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October 5, 2020

Test Results :: Dark Emerald


Effetre Dark Emerald is a vibrant, pure medium green transparent. It is relatively inert with other colours -- even with Ivory it has only a very slight brown line reaction. I was expecting it to be more reactive than it is, so I was pleasantly surprised.


Here, you can see that reducing Dark Emerald makes no appreciable difference in itsappearance.


Dark Emerald does nothing with silver until you reduce and encase the silver - then you get faint bluish hints here and there that remind me of how silver interacts with the cobalt blues.


Dark Emerald seems to make a nice base for both reducing and striking silver glass.


And finally, here you can see how very non-reactive this colour is. You'll notice there's a weird, dark sooty line between the Ivory and Peace, but I think that is nothing to do with Dark Emerald and quite a lot to do with me needing to clean my torch head. Also, there was a batch of Peace that did this fairly easily a few years back, and it's possible that I still have a few rods of it mixed in with my newer stock.

And here are some fun beads with Dark Emerald.  On the whole, I think this colour is a bit brighter than I really like to work with. If I am going to use the rest of my stock, I think I will probably mix it with other transparent colours to see what I can do with it in blends.




September 25, 2020

Test Results :: Antique Ivory


Effetre Antique Ivory (EFF481) is a dark ivory-coloured glass that has a similar reaction profile to Light Ivory and Dark Ivory but it is just a little more muted in hue. Like the ivories, this reacts interestingly with silver and makes good Silvered Ivory Stringer.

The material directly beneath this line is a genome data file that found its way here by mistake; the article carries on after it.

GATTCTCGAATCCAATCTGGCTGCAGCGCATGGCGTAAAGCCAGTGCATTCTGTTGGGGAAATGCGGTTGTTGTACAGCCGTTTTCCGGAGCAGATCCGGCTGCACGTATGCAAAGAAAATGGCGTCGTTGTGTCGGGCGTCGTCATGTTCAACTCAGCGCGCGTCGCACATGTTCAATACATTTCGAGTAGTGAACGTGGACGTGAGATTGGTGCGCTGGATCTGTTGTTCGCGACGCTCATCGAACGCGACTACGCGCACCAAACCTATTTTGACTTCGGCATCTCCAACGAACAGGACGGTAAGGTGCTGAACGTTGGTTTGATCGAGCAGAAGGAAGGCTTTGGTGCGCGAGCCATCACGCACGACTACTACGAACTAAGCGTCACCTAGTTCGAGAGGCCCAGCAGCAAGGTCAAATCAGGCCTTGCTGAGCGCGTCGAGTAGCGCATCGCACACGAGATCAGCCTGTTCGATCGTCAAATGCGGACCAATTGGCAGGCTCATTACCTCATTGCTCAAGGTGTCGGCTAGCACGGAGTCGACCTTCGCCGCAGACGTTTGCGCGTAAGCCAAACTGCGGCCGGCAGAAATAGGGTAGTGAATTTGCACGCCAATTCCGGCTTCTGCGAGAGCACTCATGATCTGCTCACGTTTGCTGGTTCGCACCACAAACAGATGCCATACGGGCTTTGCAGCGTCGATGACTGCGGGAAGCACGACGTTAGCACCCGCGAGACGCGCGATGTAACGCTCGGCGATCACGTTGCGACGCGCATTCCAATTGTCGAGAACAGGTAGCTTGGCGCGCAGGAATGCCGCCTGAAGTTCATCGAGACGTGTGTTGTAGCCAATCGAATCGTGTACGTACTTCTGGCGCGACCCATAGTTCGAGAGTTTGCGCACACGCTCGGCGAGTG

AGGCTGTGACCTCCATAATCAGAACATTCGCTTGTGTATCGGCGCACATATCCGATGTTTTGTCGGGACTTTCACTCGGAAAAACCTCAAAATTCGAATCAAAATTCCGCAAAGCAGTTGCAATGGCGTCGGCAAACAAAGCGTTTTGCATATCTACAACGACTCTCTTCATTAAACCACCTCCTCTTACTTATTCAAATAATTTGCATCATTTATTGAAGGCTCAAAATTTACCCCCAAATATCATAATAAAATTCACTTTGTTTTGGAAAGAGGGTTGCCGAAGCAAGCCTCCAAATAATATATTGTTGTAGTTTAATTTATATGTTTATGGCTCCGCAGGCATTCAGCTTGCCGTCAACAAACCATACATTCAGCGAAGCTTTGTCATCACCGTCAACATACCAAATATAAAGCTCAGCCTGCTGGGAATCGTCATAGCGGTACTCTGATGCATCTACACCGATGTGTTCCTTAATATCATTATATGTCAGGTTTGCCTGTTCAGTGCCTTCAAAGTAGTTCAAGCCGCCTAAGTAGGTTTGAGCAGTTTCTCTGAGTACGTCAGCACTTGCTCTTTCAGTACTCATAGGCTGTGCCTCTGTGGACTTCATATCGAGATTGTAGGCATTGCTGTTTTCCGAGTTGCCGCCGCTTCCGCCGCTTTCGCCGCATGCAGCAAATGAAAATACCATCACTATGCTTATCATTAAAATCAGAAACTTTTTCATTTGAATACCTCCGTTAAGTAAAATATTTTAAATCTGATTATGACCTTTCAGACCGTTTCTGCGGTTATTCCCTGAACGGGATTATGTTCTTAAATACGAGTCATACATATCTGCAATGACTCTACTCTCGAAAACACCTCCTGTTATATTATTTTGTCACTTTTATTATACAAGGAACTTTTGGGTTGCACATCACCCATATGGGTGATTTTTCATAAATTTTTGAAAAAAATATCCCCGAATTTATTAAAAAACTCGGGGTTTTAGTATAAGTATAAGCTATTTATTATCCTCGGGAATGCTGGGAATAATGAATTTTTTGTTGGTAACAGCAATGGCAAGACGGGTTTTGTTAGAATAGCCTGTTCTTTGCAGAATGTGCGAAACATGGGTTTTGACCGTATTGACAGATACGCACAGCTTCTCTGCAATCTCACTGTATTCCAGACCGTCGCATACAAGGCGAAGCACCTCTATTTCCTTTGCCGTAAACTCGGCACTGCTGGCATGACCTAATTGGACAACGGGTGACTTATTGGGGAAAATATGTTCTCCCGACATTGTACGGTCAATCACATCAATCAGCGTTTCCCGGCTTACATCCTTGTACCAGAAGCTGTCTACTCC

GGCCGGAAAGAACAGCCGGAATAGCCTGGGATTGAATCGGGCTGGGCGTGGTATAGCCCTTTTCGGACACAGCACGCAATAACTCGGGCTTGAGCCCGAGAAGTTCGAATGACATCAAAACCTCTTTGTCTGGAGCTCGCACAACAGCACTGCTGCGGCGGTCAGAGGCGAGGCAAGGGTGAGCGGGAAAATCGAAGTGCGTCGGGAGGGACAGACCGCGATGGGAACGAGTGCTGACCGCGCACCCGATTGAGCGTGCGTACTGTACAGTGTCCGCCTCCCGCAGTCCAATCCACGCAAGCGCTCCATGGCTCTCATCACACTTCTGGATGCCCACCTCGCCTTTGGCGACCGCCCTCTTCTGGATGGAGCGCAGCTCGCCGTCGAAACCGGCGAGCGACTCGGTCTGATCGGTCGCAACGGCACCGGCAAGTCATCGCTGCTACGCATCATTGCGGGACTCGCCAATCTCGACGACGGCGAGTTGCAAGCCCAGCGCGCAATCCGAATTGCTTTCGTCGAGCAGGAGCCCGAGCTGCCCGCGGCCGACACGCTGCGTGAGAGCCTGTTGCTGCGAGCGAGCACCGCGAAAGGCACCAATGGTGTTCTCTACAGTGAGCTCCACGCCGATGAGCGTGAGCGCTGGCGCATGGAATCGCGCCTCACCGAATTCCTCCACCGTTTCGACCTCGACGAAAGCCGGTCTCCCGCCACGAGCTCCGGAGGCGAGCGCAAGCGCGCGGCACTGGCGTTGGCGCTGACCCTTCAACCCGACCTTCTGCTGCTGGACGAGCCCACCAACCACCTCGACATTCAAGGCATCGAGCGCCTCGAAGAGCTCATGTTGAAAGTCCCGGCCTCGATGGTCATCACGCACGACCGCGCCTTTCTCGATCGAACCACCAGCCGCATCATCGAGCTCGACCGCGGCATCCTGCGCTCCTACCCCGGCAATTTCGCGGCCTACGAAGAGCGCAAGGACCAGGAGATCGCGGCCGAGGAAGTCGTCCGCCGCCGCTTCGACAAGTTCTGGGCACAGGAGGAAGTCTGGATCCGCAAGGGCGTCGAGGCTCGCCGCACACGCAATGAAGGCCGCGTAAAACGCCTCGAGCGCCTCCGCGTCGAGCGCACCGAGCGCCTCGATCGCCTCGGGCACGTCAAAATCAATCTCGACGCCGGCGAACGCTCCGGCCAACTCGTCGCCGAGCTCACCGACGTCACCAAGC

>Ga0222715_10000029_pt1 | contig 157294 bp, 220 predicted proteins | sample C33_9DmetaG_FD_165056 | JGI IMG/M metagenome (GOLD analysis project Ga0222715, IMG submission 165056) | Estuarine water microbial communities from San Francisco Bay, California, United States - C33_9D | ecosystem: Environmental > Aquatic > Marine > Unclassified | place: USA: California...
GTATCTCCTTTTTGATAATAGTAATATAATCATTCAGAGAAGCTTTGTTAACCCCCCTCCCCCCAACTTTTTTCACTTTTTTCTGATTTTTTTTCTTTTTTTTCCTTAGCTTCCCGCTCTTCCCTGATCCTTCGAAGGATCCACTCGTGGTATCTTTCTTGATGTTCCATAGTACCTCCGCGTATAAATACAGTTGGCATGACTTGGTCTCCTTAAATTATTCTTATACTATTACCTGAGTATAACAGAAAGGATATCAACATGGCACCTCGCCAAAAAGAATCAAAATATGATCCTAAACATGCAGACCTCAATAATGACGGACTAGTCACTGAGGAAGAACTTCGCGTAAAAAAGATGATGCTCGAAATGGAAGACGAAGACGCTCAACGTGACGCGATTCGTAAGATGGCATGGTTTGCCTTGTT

Here, you can see that Antique Ivory doesn't change colour when you reduce it.


Silver darkens Antique Ivory and crusts up on its surface. When the reaction is reduced and encased, the darkening of the Antique Ivory goes away.


Like Light and Dark Ivory, this colour makes a good base colour for silver glass. The colour develops well on top of it, and it has interesting blackening/crinkling at the edges of the fritty bits, too.


Apologies for the dirt you can see on the Tuxedo end of the leftmost bead. It's been hard to find time to do anything bead-related over the last few months and I don't have the energy to retake that photo.

You can see in the rightmost bead here the Antique Ivory curdling underneath the other colours I used it with. Like Light and Dark Ivory, this colour gets a dark line around it when used with Copper Green, although the line is more subtle with this colour when the Antique Ivory is on top.  Ivory spreads out on top of this colour.

The edges of Tuxedo dots and stringer lines get all blurry on top of this colour but, interestingly, Antique Ivory on top of Tuxedo seems not to be a reactive pairing. 

Like Light and Dark Ivory, this colour forms a subtle brown line reaction with Opal Yellow.

Here are some fun little pairs that include Antique Ivory.










September 18, 2020

Test Results :: Peacock Feather / Surfs Up


CiM Peacock Feather (CiM576) and Surf's Up (CiM575) are Opal and Misty Opal versions of a gorgeous turquoise colour. They have interesting reactions with other colours, and seem like a good base for silver glass. I made these beads with Peacock Feather, but I expect the reactions for Surf's Up would be quite similar.



The spacer on the right is not really darker, it is just smaller and is letting through more of the dark grey base I take my photos on. Reducing Peacock Feather doesn't change its colour.



Silver gets all beaded and crusty on top of Peacock Feather. When the silver is reduced and encased, it forms a mottled silvery blanket under the clear with hints of blue haze.


The reducing silver glass frit is not very interesting on top of this colour, but I did get a nice starting strike from the striking silver glass.


Copper Green, Opal Yellow, Ivory, and Peace all separate when used with Peacock Feather.

These beads contain Peacock Feather or Surf's Up:


Peacock Feather

Surf's Up